Joe Natoli:   30:40
Yeah, connection, conversation.

Rajeev Subramanian:   30:42
Leveling with them, yeah. And I think those are the things that, you know aren't, it's never taught in any courses, it's never taught in any training.  

Joe Natoli:   30:48
No, it isn't.  

Rajeev Subramanian:   30:49
Life teaches you those things, you know. It's Ah, it's interesting because it's, you know, some people are just much easier to convince and some are just, some are not. But that's, that's human nature. That's the nature of, especially being UXers, dealing with, you know, the whole variety of internal and external audiences that we have to, you know, sort of design the experience for.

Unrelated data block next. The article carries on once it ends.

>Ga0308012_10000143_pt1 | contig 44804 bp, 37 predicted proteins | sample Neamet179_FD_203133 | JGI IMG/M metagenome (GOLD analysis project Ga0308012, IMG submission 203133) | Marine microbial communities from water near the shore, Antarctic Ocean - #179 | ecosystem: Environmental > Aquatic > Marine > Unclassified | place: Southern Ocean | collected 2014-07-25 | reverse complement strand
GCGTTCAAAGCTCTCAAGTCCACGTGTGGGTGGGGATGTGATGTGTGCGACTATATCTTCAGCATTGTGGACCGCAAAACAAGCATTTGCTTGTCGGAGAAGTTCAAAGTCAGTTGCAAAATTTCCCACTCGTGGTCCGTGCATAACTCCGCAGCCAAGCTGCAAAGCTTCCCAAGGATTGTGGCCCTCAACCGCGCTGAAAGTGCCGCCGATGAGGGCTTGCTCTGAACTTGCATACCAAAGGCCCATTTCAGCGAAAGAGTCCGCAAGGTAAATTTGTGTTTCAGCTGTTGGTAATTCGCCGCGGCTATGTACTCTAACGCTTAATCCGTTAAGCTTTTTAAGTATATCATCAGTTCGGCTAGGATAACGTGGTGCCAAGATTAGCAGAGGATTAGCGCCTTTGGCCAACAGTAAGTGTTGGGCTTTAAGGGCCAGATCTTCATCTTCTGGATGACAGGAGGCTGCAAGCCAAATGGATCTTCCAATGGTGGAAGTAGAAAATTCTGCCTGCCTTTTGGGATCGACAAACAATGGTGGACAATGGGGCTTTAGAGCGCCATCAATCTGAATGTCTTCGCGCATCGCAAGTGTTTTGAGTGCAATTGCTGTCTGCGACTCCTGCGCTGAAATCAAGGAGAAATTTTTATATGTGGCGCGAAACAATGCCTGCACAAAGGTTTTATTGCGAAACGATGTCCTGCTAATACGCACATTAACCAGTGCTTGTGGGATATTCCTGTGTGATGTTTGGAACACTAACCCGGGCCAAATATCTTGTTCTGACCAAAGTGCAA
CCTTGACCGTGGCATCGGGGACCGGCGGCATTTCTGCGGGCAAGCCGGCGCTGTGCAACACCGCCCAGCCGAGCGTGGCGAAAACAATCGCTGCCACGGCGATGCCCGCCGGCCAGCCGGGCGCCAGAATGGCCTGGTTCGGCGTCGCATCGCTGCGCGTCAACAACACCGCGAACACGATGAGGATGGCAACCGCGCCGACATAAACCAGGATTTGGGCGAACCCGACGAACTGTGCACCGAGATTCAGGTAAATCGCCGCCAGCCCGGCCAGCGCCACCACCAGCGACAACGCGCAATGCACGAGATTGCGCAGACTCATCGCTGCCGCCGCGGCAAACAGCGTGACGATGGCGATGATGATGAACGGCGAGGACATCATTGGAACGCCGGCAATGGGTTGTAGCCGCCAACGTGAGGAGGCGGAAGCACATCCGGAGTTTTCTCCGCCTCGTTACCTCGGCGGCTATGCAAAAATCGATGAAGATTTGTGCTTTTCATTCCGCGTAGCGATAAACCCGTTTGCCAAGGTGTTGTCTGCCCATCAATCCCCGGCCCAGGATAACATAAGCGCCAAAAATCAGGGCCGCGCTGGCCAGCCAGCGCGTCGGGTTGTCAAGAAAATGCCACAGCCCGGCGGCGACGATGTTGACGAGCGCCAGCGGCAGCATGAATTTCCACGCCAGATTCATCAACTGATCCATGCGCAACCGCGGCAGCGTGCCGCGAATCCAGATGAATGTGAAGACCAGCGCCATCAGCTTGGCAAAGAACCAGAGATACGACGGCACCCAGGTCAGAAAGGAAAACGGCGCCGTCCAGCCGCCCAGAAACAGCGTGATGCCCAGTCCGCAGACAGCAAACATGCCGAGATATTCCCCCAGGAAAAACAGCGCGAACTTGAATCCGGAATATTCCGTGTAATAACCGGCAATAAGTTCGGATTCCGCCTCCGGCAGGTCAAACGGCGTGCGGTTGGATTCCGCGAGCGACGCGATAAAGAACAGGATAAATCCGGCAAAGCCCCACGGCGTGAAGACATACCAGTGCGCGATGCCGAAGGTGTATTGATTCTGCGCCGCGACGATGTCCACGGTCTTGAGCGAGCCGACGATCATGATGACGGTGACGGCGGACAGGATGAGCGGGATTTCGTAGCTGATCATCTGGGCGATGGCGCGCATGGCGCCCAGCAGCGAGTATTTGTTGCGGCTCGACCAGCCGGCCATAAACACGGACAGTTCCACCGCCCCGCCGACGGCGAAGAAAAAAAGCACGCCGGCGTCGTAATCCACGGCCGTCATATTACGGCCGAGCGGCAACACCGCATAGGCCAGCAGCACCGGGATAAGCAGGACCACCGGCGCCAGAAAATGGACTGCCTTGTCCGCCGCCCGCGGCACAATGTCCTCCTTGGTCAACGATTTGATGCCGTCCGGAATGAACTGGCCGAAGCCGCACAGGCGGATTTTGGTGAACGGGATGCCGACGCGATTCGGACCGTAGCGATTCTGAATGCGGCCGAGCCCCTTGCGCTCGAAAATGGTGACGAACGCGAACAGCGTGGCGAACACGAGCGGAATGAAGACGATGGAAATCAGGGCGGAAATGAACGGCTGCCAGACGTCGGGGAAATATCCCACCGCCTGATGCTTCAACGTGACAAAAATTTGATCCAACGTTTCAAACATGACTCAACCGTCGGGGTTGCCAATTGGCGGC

Joe Natoli:   31:08
Given that, OK, you've... like I said, you've obviously you had a period where you did some contract work and then you moved towards being an employee.  

Rajeev Subramanian:   31:16

Joe Natoli:   31:16
Is there any difference in both roles, in terms of... I don't want to say the scope; I can't think of the word to be honest with you...but the degree to which you're dealing with internal and external pressure, I mean, does that, does that ratio change? Does the volume on either side change? Is one better or worse? I mean, I'm just curious.  

Rajeev Subramanian:   31:34